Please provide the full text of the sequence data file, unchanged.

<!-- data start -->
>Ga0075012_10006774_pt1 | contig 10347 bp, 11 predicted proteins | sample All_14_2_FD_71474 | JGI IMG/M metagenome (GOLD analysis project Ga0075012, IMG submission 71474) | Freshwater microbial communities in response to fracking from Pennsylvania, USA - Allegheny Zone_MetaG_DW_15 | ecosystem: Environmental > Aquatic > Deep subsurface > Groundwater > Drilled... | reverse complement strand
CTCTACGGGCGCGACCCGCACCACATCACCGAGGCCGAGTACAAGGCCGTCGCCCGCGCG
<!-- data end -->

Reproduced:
>Ga0075012_10006774_pt1 | contig 10347 bp, 11 predicted proteins | sample All_14_2_FD_71474 | JGI IMG/M metagenome (GOLD analysis project Ga0075012, IMG submission 71474) | Freshwater microbial communities in response to fracking from Pennsylvania, USA - Allegheny Zone_MetaG_DW_15 | ecosystem: Environmental > Aquatic > Deep subsurface > Groundwater > Drilled... | reverse complement strand
CTCTACGGGCGCGACCCGCACCACATCACCGAGGCCGAGTACAAGGCCGTCGCCCGCGCG